FB   
 
Powered bysps
        Society for Policy Studies
 
 

 
West Asia, post-IS: On wresting Raqqa
Posted:Oct 19, 2017
 
Print
Share
  
increase Font size decrease Font size
 
The capture of Raqqa, the Islamic State’s de facto capital in Syria, by U.S.-backed Kurdish and Arab troops this week is a crushing blow to the group. The IS, which once controlled territories as large as the U.K., is now concentrated in some pockets in Iraq and Syria. It lost Mosul, Iraq’s second largest city, to government troops earlier this year. With the loss of Raqqa to the Syria Democratic Forces (SDF), its self-proclaimed “Caliphate” is now practically over. The last major population centre the group has control over is eastern Syria’s Deir ez-Zor, which is also increasingly under attack by Russia-backed Syrian government troops. In both Iraq and Syria, though different actors battled the IS, the strategy to counter the group was almost similar. 
 
In Iraq, government troops were joined by Kurdish Peshmerga and Shia militias in ground battles while the U.S. provided air cover. In Syria, the SDF, with cover by U.S. aircraft cover, and Syrian government forces aided by the Russian Air Force opened multiple fronts against the IS. Under pressure from all sides, the group finally crumbled. Its high-tech propaganda, which telecast beheadings and mass shootings, is now absent. Its organisational network is a shambles. Its top leaders are either dead or on the run. But the war is not over yet.
 
The IS was originally an insurgent group that transformed itself into a proto-state with a global appeal. That state is militarily destroyed, but IS, the movement, is far from over. As al-Qaeda in Iraq, the IS’s predecessor, retreated to the deserts and regrouped during 2008-2011, the IS could also retreat to the lawless parts of Iraq and Syria and wait for the right moment to strike back. With terror attacks in faraway locations such as Paris and Brussels and lone wolf attacks by individuals inspired by its world view, the IS has already proved it could continue its lethal campaign even while under military pressure. And the geopolitics of West Asia suggests that the troubled, chaotic countries from where the IS emerged are likely to continue being troubled in the near future. 
 
Till now a common enemy had brought them together. With the IS challenge fading, cracks are visible in the coalition. Iraqi government troops and the Kurdish Peshmerga — which fought together against the IS in Mosul — are now fighting each other in Kirkuk. Even in Syria, once the IS is defeated the regime could turn its focus on the Kurdish autonomous region. Turkey too has raised strong opposition to Washington arming the Kurds. Such voices will only grow in strength with the Kurds gaining increasing prominence in the battlefield. Now the question is whether the stakeholders have a larger vision for a post-IS West Asia in which the fundamental issues that helped the rise of groups like the IS can be addressed. Mere military victories do not usher in long-term changes.
 
 
 
 
 
Print
Share
  
increase Font size decrease Font size
 

Disclaimer: South Asia Monitor does not accept responsibility for the views or ideology expressed in any article, signed or unsigned, which appears on its site. What it does accept is responsibility for giving it a chance to appear and enter the public discourse.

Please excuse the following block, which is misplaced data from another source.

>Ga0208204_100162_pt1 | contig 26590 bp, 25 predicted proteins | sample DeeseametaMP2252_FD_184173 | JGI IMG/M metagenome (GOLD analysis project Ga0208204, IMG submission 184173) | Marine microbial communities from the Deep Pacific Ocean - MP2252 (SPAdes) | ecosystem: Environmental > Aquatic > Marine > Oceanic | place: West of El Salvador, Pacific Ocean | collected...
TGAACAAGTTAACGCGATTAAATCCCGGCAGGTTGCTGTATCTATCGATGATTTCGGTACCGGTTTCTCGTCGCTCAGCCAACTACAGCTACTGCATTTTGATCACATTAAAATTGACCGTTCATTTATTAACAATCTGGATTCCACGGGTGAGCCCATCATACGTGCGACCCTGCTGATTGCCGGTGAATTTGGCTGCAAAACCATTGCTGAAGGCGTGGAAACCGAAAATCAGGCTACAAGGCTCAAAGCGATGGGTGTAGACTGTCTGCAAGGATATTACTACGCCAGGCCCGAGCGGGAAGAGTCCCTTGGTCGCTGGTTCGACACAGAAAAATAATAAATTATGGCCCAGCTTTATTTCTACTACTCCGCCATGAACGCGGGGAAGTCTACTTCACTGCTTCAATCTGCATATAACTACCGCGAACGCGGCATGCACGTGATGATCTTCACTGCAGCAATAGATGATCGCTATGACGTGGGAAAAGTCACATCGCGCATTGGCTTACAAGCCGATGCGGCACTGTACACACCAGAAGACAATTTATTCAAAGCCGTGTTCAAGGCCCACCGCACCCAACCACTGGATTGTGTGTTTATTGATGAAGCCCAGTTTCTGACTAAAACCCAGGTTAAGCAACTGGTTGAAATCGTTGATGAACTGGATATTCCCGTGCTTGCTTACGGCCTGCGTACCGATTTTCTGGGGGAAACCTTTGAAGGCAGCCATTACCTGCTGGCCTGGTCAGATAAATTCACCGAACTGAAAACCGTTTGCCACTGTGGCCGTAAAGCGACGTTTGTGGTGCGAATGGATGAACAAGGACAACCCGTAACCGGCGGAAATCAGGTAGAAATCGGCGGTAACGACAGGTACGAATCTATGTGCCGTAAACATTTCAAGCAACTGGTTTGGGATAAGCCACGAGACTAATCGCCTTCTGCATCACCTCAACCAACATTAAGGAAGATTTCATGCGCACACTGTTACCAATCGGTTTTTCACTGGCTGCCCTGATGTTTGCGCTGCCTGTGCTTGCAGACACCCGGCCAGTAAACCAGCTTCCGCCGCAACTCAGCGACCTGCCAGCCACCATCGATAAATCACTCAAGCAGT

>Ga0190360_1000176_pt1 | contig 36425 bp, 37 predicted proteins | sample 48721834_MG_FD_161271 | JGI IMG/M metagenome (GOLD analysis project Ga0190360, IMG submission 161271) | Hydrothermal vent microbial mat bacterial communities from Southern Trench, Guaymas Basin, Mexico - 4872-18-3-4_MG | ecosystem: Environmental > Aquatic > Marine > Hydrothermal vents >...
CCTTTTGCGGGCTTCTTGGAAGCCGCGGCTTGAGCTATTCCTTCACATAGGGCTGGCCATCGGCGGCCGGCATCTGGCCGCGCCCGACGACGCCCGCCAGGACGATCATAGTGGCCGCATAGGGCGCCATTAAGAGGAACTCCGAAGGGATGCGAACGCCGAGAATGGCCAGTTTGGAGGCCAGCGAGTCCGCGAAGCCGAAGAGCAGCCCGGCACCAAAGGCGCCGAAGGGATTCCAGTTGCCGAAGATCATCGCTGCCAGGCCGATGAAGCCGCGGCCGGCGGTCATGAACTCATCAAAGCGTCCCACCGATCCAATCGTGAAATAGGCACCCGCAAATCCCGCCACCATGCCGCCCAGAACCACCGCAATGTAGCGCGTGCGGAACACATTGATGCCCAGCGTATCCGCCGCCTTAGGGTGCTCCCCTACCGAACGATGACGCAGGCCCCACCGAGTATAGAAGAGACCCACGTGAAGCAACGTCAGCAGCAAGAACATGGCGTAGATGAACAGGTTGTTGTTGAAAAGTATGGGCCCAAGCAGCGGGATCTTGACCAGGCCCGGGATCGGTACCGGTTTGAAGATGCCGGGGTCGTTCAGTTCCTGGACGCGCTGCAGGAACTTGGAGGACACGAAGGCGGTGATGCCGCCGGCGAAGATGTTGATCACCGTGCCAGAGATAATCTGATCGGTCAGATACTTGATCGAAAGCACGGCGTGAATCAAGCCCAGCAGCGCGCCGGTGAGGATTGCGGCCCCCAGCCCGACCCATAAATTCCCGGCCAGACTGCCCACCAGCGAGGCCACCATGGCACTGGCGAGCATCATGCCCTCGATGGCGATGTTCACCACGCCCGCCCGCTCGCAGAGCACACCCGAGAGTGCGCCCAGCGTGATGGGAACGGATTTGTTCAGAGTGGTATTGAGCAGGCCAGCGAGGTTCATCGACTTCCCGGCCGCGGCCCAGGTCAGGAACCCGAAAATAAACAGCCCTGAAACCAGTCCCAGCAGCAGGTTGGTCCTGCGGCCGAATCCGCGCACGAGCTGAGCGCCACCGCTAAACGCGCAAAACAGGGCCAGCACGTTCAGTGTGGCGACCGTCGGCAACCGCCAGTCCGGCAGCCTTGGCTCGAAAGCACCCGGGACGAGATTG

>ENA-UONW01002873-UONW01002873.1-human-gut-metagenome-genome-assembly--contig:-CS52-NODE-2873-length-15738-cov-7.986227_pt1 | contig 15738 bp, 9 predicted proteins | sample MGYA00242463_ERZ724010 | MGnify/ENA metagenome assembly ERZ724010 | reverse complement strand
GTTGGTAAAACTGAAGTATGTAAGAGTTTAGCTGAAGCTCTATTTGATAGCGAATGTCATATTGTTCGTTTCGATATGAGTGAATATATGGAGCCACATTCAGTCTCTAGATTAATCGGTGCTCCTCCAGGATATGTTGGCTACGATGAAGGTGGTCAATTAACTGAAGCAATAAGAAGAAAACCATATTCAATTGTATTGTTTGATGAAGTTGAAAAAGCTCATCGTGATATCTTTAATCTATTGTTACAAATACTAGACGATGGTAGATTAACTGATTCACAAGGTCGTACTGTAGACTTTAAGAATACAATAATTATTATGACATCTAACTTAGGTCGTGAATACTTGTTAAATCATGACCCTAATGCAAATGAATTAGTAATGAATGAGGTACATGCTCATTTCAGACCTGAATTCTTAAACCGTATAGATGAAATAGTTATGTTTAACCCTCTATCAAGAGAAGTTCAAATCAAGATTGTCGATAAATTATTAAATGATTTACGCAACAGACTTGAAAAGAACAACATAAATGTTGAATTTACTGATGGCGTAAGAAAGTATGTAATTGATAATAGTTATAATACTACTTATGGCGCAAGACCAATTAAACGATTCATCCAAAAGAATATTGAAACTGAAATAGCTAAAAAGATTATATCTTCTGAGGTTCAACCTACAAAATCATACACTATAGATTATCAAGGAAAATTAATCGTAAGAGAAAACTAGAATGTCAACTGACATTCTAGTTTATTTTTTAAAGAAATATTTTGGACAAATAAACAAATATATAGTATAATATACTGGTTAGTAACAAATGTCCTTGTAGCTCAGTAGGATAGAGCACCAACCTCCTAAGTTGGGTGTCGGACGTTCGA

Comments (Total Comments 0) Post Comments Post Comment
Review
 
 
 
 
spotlight image Relations between India and Peru  are united by El Niño and the monsoon yet separated by vast distances across oceans.  Jorge Castaneda, Ambassador of Peru to India, talks to INDIA REVIEW & ANALYSIS exclusively about what is bringing the two geographically-apart countries closer.
 
read-more
The United Nations General Assembly rallied around world court Judge Dalveer Bhandari of India on Monday in his bid for reelection, defying the Security Council where permanent members and their allies put up a fight to protect one of their own, Britain's Christopher Greenwood.
 
read-more
  It has now been admitted that the shrines in Kashmir are not safe. However, the safety measures put in place by the concerned are not up to the mark. This harsh reality came to fore during Khankah-e-Moula blaze.
 
read-more
Another anti-China report has been issued by the US-China Economic and Security Review Commission. The commission, created by Congress, has in past annual reports proposed extremely negative policies towards China. This year is no exception.
 
read-more
This week a major United Nations gathering on climate change gets underway in Bonn, Germany.
 
read-more

In its own coded and diplomatic style, the World Bank has warned that the government’s growth story is now at risk given the scale of the macroeconomic imbalances growing within it.

 
read-more
Column-image

Title: The People Next Door -The Curious History of India-Pakistan Relations; Author: T.C.A. Raghavan; Publisher: HarperCollins ; Pages: 361; Price: Rs 699

 
Column-image

Could the North Korean nuclear issue which is giving the world an anxious time due to presence of hotheads on each side, the invasion of Iraq and its toxic fallout, and above all, the arms race in the teeming but impoverished South Asian subcon...

 
Column-image

Title: A Bonsai Tree; Author: Narendra Luther; Publisher: Niyogi Books; Pages: 227 Many books have been written on India's partition but here is a firsthand account of the horror by a migrant from what is now Pakistan, who ...

 
Column-image

As talk of war and violence -- all that Mahatma Gandhi stood against -- gains prominence across the world, a Gandhian scholar has urged that the teachings of the apostle of non-violence be taken to the classroom.

 
Column-image

Interview with Hudson Institute’s Aparna Pande, whose book From Chanakya to Modi: Evolution of India’s Foreign Policy, was released on June 17.